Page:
I’ve realised the gaps between these posts are getting longer.
So does that mean Amanda’s recovery is slowing down?
I don’t think so.
But the more she heads back towards ‘normal’ the harder it becomes to notice improvements since they are often so subtle I only realise after a few days that yet another pre-stroke behaviour or emotion has returned.
For example in the last 3 weeks she has had a 20 minute phone conversation with her dad – something she would have found hard to sustain even face to face only a month or so ago, let alone voice only.
Getting up and dressed in the morning has sped up by around 10 minutes as the speed at which her life moves gradually increases.
Supermarket shopping is more active (and interactive) each time. This means the speed at which we shop has actually decreased as she stops to look at the products now rather than just push the trolley around next to me. I have set her a challenge next time that we will swap and she will use the weekly list to go around and select the items instead of me.
This brings me to a point which her support worker noticed a few weeks ago.
We use two different written alphabets in the English language; upper case and lower case. Some of the letters are identical; P and p or W and w all look the same. But A and a or B and b ? Completely different.
So Amanda struggles with switching between both, sometimes within the same sentence, in the same way people who find it easy to read this blog post would struggle if suddenly confronted with Chinese script.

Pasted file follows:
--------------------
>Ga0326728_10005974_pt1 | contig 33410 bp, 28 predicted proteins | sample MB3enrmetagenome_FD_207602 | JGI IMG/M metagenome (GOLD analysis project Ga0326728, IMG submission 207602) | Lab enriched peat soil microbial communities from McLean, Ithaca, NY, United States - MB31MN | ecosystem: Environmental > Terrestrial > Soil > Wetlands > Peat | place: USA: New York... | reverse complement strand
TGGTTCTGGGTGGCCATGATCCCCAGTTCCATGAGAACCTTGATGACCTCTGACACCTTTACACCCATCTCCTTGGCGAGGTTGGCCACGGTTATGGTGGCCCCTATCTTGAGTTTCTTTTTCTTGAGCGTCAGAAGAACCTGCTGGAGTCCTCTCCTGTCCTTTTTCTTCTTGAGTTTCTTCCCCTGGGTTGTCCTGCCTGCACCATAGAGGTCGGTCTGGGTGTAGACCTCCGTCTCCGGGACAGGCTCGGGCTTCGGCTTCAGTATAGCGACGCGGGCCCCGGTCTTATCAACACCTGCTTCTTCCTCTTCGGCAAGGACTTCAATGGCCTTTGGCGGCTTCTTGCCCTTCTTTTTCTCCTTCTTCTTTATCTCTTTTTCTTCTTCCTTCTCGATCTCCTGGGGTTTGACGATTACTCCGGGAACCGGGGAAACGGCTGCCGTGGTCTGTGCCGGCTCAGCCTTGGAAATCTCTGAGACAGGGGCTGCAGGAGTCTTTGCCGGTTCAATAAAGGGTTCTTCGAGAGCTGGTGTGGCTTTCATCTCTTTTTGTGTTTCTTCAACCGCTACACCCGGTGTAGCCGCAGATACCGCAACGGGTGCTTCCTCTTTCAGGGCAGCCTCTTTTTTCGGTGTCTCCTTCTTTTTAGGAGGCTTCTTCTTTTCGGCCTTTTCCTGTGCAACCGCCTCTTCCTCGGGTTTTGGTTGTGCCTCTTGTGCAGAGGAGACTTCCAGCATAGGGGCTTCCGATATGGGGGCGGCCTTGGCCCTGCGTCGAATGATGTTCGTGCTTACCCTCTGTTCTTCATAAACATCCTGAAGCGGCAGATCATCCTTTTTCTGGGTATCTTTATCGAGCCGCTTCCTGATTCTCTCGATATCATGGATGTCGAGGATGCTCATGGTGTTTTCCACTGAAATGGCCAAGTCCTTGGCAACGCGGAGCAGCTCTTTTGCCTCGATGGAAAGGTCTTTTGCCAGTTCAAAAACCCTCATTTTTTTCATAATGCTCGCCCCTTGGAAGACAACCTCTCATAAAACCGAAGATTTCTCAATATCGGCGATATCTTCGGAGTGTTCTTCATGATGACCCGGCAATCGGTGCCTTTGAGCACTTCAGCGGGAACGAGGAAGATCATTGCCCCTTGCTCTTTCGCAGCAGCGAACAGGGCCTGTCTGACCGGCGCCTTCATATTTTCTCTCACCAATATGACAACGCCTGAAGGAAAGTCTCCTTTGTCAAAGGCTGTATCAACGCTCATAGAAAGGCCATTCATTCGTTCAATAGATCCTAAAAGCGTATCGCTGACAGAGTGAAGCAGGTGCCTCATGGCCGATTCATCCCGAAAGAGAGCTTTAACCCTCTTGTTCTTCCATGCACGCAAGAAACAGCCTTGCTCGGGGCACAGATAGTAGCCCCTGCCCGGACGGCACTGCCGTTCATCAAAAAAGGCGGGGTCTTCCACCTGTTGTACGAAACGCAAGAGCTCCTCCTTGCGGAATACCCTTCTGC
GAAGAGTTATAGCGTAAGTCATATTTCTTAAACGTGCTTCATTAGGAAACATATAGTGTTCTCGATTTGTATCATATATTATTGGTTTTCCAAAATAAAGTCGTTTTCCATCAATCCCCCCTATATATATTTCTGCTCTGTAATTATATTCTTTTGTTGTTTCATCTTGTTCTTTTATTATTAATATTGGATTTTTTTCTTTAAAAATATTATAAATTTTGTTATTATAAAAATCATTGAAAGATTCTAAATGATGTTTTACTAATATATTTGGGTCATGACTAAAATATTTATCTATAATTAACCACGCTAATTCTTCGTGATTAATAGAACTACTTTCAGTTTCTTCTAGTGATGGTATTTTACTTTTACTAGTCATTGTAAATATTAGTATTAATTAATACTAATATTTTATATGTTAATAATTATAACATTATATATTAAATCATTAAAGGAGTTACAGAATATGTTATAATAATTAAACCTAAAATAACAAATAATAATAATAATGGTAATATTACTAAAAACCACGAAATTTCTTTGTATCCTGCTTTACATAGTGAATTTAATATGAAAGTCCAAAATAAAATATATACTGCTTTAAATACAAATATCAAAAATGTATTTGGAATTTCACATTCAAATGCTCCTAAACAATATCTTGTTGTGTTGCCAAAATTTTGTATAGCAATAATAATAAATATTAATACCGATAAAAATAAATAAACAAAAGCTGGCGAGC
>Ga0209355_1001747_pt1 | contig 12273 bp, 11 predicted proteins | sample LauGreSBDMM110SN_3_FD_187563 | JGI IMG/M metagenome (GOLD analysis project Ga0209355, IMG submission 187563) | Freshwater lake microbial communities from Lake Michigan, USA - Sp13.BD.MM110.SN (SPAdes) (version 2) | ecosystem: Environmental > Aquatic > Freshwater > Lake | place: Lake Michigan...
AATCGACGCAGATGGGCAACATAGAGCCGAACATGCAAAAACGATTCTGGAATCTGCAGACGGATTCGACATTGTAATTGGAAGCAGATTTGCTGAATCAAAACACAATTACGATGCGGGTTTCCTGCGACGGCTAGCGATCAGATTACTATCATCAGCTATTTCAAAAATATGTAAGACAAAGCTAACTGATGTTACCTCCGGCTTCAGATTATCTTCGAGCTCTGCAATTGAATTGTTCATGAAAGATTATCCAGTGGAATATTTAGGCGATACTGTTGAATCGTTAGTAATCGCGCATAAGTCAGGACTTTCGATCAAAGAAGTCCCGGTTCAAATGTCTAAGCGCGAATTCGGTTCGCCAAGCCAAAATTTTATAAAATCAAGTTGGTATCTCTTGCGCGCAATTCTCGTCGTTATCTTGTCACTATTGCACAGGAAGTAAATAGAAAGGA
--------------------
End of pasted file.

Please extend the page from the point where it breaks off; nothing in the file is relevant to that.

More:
Semantic quirks can also happen in a verbal situation. Neither of us could remember her doctor’s name. Amanda came up with Caroline Eve which I knew wasn’t right but sounded almost there.
When I looked it up I found the doctor’s correct name is Eloise Fry.
Syllable– wise , identical.
So why Caroline Eve? Luckily Youtube came to the rescue. It’s the name of a female fashion store in New Zealand which advertises on the TV from time to time! Amanda found the name in her subconscious and to her, it sounded right!
Short term memory is also improving, remembering for example last thing at night that I had suggested she moisturize her feet first thing that morning.
Or remembering on Monday morning that her support worker would probably be tired having worked all weekend; something she would have told Amanda the previous Thursday morning.
Probably the most significant thing about these memories is that she is now actually verbalising them as if she suddenly has a new-found skill she wants to show off when in fact it’s just the return of a missing one.